On 28 June, 44 tonnes of food was flown into Berlin. At that point, nobody imagined this to be anything but a short-term affair. One English newspaper read in large headlines “Coal Cannot Be Flown In”. A Berlin newspaper stated, “No one in authority here pretends that rations to Berlin can be maintained by air supply past end of July when present food stocks will be exhausted”. But what in effect had just begun was the largest and greatest air supply operation ever attempted or were likely to be attempted again. The Berlin Airlift, code name “Operation Plains Fare”, became a near miracle every day. It is almost beyond comprehension that in any one day controllers could direct a stream of aircraft into and away from a single runway with a frequency equal to that of underground trains using one platform in peak hour; indeed, it may well be more difficult as every fluctuation of weather presents new problems.
In its infancy, the airlift operation, whilst a trifle hazardous, was conducted in a carefree manner. One small room equipped with a Perspex board suitably ruled into columns, was set aside as the Operations Room, This was adjacent tot eh large briefing room, a corner of which had been set aside as a NAAFI snack bar for waiting aircrews; a bar which only sold a doughnut and a cup of cha or coffee for a pfennig token. From here, aircrews full of this stuff trudged forth over mucky ground to seek any aircraft which happened to be fuelled, serviced and loaded. Soon the sky had a gaggle of aircraft heading in the general direction of the entrance to the Northern air corridor to Berlin.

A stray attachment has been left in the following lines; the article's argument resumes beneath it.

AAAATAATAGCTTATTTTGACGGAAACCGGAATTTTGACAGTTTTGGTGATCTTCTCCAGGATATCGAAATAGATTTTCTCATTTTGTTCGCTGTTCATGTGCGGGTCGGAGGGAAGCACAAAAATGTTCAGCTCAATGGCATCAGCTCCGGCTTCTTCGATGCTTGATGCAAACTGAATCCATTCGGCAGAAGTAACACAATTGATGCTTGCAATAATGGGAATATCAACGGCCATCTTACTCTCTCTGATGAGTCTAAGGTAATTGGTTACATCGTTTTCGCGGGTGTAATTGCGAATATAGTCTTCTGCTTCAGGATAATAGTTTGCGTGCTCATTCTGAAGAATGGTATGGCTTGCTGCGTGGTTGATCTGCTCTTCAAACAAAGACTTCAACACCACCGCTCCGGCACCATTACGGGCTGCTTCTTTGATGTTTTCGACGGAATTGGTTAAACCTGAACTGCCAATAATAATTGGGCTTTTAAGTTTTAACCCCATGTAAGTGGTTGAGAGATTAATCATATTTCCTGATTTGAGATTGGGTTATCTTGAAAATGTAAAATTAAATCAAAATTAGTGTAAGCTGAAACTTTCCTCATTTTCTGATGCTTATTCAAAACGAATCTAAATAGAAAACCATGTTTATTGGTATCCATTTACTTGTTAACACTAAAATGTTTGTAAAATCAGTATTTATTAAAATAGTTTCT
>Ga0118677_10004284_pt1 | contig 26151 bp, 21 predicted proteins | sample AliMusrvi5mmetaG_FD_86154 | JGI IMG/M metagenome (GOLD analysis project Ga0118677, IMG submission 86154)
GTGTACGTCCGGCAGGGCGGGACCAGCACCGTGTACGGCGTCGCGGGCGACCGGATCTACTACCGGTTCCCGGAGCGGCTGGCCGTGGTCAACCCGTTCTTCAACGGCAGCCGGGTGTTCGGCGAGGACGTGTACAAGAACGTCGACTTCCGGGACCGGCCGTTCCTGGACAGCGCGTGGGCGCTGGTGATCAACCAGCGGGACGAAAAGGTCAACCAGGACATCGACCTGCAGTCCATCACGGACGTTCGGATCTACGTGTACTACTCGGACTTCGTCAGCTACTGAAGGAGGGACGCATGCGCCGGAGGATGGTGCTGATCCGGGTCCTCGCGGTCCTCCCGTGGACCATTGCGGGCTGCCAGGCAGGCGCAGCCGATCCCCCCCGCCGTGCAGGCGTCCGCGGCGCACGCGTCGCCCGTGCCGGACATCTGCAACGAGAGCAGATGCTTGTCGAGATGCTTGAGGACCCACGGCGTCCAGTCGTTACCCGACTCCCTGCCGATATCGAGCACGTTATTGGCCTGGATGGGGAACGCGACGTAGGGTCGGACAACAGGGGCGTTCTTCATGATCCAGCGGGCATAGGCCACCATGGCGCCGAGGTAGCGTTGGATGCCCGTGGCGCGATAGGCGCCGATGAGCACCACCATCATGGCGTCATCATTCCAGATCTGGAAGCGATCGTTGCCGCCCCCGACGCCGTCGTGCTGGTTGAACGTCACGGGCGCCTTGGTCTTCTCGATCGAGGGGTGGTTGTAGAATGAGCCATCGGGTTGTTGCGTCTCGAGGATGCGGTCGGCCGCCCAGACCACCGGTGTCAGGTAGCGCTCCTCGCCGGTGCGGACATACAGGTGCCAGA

It was a bit of a lark really, and anyway we didn’t think it would last very long, we were told: “take kit for seven days”. But as we, full of doughnuts, tea or coffee, were merrily heading to Berlin, Joint Task Commanders were calling conference to complete the plans for a massive airlift operation which could not be anything of a lark at all, but a strenuous, slogging and split-second routine.
The Operation Order was signed at 1900 hours on 30 June. On 1 July, three hundred and eleven tonnes of food for the German civilians and ninety-four tones for the British troops was carried from Wünstörf to Gatow. The Real job had started. And let it be said at once that it had started, not only for the aircrew, but also for those toiling, often underestimated, absolutely essential men and women, the ground staff. They had flown in with us from the UK and had set to work in pouring rain with only short intervals for sleep to keep our aircraft serviceable.